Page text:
Accessory Dwelling Units (ADUs): Maximizing Space and Comfort

Accessory Dwelling Units, or ADUs, have become popular as local municipalities have relaxed regulations to allow more homeowners the opportunity to create independent residential spaces. In this article we explain what makes ADUs unique, and some of the special considerations when deciding to build one such as whether to retrofit within an existing home, or whether to build an addition or detached living space.

An accessory dwelling unit (ADU) is a self-contained residential unit located within or on the same lot as an existing single-family home. An ADU has all the basic facilities needed for day-to-day living independent of the main home, such as a kitchen, sleeping area, and a bathroom. In most cases, the homeowner must occupy either the ADU or the primary home. One of the primary goals of ADUs is to help create more habitable units in one-family housing zones.

In Massachusetts, not all cities and towns allow for ADUs, and regulations, such as size restrictions and types of building permits, are set by the municipality. For instance, in Newton, ADUs within an existing home (space conversion) only need a regular building permit, whereas an addition or detached building requires a special permit. There are differing size restrictions depending on whether it is a space conversion or detached ADU. No short-term rentals are permitted. You can find out exactly what is and what isn’t allowed by town here.

Before: Extra bedroom above the garage to be converted into an ADU.

One of the ADUs we completed in Newton includes examples of some of the considerations and design decisions we made to comfortably accommodate aging parents in what once was a spare room above the garage. We designed and built a 365-foot ADU with abundant light, as well as features to accommodate aging in place. For energy efficiency, we installed a ducted heat pump system and an ERV (energy recovery ventilator) to help control humidity levels, clean indoor air, and save on utilities.

The ADU regulations required two separate means of egress. To create a separate main entrance, we took one bay of the garage to build an entryway and staircase to the second-floor ADU. We also built a small office/guest room in this bay for use by the homeowners. The curving staircase includes a stair chair lift for accessibility; room to accommodate the stairwell was carved out under the platform bed. 

As you walk up the stairs a half wall separates the stairs and living area, allowing for more light and making the 365-foot space feel larger than it actually is. The in-laws have been able to keep their favorite belongings close at hand and added a futon in the living space for more sleeping area.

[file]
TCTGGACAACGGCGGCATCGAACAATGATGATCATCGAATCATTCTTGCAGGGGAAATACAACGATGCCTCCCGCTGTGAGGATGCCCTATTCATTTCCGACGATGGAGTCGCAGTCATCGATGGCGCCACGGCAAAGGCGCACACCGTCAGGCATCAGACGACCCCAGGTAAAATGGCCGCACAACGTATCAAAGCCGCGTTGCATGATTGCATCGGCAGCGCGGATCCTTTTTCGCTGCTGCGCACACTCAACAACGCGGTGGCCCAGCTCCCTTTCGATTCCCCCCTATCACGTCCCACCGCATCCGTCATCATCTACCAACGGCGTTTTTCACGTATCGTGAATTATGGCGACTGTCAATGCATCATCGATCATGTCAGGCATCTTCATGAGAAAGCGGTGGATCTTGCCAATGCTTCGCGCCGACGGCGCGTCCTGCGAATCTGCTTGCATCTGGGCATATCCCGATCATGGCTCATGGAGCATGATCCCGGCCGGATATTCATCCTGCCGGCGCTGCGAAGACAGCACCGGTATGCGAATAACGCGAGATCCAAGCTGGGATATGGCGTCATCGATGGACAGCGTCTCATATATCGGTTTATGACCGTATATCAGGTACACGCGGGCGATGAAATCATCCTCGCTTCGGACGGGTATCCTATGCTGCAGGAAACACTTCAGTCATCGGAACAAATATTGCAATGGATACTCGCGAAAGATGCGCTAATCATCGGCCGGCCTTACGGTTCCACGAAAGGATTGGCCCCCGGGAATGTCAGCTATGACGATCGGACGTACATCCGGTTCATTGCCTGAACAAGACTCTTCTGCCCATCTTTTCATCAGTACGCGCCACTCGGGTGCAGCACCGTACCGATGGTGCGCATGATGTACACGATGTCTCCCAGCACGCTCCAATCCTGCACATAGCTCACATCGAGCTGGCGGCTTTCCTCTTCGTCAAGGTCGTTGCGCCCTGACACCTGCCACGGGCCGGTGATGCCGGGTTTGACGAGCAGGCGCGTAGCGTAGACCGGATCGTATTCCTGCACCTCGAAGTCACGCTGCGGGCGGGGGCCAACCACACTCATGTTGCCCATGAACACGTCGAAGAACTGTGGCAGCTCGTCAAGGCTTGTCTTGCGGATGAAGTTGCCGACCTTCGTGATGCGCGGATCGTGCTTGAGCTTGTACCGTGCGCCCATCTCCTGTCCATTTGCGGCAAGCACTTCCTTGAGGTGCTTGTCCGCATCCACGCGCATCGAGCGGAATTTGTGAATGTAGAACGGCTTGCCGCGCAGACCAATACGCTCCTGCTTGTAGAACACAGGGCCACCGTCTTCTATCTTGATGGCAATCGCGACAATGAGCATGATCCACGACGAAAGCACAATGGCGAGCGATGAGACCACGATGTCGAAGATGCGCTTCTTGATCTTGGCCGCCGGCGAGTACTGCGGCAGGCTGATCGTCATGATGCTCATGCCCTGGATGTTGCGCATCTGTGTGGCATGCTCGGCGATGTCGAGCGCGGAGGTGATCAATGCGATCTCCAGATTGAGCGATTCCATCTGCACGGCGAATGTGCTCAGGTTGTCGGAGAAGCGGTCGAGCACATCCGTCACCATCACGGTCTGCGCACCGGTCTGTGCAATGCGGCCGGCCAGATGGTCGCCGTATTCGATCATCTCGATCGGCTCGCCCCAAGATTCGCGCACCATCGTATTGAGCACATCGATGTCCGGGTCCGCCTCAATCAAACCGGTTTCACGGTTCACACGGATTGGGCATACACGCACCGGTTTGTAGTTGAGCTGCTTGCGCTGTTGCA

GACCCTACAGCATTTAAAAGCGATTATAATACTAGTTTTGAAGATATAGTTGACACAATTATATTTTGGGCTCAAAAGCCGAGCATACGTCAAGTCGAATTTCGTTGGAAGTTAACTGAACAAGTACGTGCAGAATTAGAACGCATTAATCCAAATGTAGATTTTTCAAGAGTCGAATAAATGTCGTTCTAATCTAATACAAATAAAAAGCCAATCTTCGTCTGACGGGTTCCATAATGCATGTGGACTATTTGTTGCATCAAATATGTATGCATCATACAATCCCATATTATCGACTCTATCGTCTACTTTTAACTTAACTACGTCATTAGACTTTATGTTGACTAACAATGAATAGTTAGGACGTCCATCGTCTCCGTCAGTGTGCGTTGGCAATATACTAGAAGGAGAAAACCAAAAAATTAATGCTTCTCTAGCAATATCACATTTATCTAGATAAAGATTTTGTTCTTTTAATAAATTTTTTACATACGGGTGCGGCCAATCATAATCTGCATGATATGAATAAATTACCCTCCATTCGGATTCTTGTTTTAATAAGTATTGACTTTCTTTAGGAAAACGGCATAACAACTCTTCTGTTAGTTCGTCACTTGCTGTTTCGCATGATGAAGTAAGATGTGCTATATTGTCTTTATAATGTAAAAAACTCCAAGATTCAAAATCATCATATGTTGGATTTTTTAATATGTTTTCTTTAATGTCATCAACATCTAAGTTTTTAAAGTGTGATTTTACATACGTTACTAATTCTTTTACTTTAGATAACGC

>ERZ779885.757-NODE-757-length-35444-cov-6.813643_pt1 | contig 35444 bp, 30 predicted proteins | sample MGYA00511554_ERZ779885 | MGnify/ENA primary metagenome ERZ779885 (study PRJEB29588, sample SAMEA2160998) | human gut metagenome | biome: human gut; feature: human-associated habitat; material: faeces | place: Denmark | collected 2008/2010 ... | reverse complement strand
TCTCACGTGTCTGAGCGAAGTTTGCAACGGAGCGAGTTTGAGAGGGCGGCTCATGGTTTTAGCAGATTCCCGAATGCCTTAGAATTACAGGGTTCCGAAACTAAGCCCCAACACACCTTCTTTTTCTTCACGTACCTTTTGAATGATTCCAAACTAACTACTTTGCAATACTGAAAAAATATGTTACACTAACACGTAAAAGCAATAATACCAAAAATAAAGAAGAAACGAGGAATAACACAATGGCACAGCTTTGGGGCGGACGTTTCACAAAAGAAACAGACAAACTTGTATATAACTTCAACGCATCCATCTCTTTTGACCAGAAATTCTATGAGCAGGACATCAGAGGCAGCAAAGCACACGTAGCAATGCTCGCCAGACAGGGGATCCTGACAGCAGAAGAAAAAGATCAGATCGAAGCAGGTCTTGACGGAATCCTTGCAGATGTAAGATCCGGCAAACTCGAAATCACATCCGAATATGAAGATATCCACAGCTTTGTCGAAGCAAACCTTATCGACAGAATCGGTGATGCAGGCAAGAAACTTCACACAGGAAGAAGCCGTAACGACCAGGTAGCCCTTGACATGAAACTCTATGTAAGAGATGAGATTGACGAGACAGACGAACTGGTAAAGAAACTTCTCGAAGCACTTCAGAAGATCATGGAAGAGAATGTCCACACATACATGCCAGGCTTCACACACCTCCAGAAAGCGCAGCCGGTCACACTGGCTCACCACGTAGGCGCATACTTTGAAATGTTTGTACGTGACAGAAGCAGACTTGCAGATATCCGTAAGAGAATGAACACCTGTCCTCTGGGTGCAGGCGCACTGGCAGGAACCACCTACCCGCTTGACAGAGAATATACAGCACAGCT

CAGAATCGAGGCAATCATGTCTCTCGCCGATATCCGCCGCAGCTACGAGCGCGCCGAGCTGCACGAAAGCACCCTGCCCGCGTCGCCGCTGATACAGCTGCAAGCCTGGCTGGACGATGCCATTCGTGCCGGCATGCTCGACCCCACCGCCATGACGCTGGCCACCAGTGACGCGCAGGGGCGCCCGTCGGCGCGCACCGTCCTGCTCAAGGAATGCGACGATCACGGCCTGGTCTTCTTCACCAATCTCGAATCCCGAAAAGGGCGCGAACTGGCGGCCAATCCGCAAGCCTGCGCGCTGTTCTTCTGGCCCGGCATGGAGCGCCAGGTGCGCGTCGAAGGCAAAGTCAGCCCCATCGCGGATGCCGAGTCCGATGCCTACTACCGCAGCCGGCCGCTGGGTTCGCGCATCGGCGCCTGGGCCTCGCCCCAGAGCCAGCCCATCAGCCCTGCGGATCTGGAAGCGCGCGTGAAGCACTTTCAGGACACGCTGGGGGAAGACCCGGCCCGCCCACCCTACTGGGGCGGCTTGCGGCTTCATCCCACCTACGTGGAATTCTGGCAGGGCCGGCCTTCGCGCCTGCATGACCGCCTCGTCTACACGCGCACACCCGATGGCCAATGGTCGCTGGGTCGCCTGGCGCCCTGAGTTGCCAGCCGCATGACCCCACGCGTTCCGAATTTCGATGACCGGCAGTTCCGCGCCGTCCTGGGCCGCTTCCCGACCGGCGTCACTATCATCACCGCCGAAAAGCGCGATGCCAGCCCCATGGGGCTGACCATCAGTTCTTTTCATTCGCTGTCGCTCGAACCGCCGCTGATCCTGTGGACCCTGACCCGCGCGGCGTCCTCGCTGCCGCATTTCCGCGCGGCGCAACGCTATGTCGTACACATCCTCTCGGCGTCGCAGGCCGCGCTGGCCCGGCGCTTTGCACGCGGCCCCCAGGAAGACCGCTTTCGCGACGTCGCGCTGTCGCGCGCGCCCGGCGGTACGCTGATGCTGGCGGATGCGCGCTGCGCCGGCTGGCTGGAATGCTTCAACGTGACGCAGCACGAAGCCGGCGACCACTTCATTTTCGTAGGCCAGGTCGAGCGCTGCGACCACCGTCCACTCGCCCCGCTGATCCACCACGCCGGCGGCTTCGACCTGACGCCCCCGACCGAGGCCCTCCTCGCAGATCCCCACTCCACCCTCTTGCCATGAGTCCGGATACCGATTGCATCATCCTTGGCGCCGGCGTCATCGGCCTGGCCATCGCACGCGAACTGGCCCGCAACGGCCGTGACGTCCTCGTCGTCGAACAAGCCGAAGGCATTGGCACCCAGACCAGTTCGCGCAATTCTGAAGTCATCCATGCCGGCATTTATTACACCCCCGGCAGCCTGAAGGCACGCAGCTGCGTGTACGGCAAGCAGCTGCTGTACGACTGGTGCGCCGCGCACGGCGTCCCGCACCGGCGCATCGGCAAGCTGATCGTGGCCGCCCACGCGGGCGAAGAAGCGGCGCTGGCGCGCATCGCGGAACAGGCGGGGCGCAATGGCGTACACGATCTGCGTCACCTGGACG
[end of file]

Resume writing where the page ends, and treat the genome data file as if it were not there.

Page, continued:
The real challenge was how to get all the appliances into the kitchen. Our solution was small versions of everything! This petite kitchen is fully outfitted with a 24” GE electric range, XO exhaust hood which vents to the outside, Haifle 18” dishwasher, Blomberg 23” bottom freezer fridge, and even a Haier 24” washer/dryer combo. The drop leaf table provides seating for 2 or expands when the grandkids pop upstairs for a visit. Again, use of windows is critical in making the space airy and bright.

Accessibility and aging in place were designed and built into the bathroom, as well as the staircase. A large curbless shower with grab bars also boasts controls close to the opening to make it easier to turn on the water and get it to just the right temperature before stepping in.

Needless to say, designing and building an ADU is not a quick or easy process; it requires expertise to adhere to building codes while making a very tiny space have all the conveniences and comforts of larger homes. As on all our projects, we work with the homeowners to consider Universal Design to accommodate people of all abilities and consider aging in place options. And, it wouldn’t be a steveworks design if we didn’t add energy-savings features.

Considering an ADU? Please contact us and let’s brainstorm!

A curved staircase to the ADU includes a chair stair lift for accessibility.
The stairs extend under the left half of the platform bed. The right half flips up for storage.
Three windows allow light into the living area. A half wall makes the space feel larger.
This small kitchen has the convenience of modern appliances in petite sizes. On the right is a door to an outside staircase, the second means of egress.
Shower is designed for people of all abilities.